Shaykh Arif co-presents paper with AMI graduate Mahdiyya Hussain on ‘Shi’i persepective on Organ Donation’ at the ‘Children, Organ Donation and Islam’ Seminar held by the Great Ormond Street Hospital in conjunction with NHS Blood and Transplant on the 27th November 2017.
Summary of Paper:
The increasing demand for a limited supply of organs is most keenly felt by the UK’s Muslim population who are susceptible to developing end-stage renal failure requiring organ transplantation. To decrease the chances of the body rejecting the transplanted organ it is vital to obtain organs from a donor who shares the same ethnicity as the recipient. However, official statistics show that religious and ethnic minorities are reluctant to donate organs although they are more likely to require a transplant, with surveys on the attitudes of British Muslims identifying religion as an influential factor. With the government now considering transitioning towards an ‘opt out’ system, discussions regarding the permissibility of organ donation are pertinent. Whilst rulings pertaining to living organ donation are generally permissive, certain aspects of cadaveric organ donation, including the changing definition of death, the sanctity of the deceased and donating organs to non-Muslims, are contentious amongst Shi’i scholars.
Organs can be procured after circulatory death and after brain-stem death, where the brain ceases to function, but the heart and lungs continue to function artificially. Brain dead donors are the principal source of deceased donors because they have multiple organs that are suitable for transplantation and, at present, are the only viable source of heart transplants. Nonetheless, it is necessary to ensure that brain death corresponds with the notion of death in Islam. The Quran and tradition speak of death as a metaphysical occurrence of the departure of the spirit from the physical body, which is not subject to empirical verification. Although there are narrations that inform of the physical signs of death, including the whitening of the skin and the slackening of muscles, they do not provide a definition for death. The majority of Shi’i jurists do not consider brain death to satisfy the criterion for death in Islam. However, a growing number accept brain death as the appropriate criterion and allow the procurement of organs at this point reasoning that medical experts are best placed to provide a definition of death. The late Ayatollah Khomeini is recognised as the first amongst Muslim scholars to allow the retrieval of organs from brain dead people.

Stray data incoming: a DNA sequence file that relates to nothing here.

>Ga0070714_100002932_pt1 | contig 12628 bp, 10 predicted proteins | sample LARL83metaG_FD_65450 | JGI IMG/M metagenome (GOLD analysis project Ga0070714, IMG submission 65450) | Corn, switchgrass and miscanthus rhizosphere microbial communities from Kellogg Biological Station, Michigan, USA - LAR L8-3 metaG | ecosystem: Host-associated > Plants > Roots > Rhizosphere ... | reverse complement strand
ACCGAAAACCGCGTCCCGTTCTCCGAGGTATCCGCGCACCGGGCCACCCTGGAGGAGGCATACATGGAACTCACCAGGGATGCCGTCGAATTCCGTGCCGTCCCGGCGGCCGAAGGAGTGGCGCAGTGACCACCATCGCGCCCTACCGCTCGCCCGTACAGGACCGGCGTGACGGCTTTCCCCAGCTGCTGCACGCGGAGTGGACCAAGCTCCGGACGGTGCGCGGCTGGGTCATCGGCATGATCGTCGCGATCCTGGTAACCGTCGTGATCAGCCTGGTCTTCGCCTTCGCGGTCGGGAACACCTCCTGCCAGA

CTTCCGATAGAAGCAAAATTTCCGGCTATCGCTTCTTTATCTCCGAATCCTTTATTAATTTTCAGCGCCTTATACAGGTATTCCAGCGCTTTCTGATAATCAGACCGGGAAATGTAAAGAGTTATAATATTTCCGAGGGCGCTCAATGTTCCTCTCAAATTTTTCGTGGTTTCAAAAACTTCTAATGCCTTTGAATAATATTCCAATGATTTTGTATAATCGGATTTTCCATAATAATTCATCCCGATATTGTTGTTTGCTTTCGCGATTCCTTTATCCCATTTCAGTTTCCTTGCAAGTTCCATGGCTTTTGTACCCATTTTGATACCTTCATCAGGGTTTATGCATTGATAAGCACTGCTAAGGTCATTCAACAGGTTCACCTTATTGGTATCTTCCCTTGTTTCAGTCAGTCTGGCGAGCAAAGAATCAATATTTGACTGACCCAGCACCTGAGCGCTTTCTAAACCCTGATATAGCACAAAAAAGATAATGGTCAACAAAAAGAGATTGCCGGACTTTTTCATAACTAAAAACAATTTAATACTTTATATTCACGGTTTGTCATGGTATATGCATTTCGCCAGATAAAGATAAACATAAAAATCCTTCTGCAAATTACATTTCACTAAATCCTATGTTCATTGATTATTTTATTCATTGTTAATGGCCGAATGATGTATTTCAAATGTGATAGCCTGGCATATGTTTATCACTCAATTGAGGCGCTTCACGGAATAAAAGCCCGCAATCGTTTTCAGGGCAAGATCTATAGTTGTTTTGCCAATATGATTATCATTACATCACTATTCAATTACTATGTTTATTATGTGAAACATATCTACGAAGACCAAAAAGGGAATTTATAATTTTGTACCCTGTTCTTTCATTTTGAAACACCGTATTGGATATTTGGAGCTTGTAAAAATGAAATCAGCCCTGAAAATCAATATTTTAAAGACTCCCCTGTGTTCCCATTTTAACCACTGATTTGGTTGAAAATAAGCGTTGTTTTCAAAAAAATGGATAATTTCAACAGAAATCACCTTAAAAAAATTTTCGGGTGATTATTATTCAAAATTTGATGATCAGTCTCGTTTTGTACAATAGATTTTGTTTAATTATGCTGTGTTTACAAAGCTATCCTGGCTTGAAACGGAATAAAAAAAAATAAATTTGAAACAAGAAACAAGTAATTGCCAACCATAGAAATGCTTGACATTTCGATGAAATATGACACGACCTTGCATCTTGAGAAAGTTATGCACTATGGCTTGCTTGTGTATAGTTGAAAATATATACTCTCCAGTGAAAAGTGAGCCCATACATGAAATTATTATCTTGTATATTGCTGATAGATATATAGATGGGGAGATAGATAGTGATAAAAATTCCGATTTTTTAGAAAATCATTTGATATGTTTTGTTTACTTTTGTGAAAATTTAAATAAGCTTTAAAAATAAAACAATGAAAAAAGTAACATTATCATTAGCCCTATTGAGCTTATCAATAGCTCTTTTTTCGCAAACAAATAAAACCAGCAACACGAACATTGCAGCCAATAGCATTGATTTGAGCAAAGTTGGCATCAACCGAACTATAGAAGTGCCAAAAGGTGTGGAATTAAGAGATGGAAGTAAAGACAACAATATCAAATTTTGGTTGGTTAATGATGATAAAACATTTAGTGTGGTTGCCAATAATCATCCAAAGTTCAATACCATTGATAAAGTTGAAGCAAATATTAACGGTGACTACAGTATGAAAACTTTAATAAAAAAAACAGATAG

Even if brain death is not accepted as the appropriate definition of death, cadaveric organ donation may still be allowed after circulatory death. There are numerous traditions informing of the sanctity of the deceased and prohibiting the mutilation off the cadaver. Although it is arguable that these narrations referred to prevalent practices of decapitating bodies on the battlefield as a means of humiliation in pre-Islamic Arabia, the predominant interpretation is in accordance with the apparent meaning of the narrations. The unqualified nature of the narrations means that procuring organs is considered to be an instance of mutilation. Nonetheless, organ donation has been permitted because the obligation to save the life of a Muslim outweighs the obligation to respect the sanctity of the dead body. The majority opinion amongst Shi’i jurists is that cadaveric organ donation is only acceptable when the recipient is a Muslim.
Rulings that differentiate on the basis of religion are both ethically and practically problematic for Muslims residing in the UK. Doctors are not permitted to accept organs donated conditionally, and therefore, since it is not possible to ascertain the religion of the recipient, in practice this precludes Muslims from becoming organ donors. Despite being contentious, no justification is offered for this differential treatment. It is probable that discriminatory rulings were based on an outdated paradigm where the world was divided into Muslim and non-Muslim lands and protection was afforded in accordance with the place of residence. Not only do such edicts create a negative perception of Islam but they also offend basic moral principles that are intuitively known. They ought to be revised in accordance with the ethos of the Quran, which endows human beings with equal dignity and informs of the importance of preserving life without making any distinction based on religion.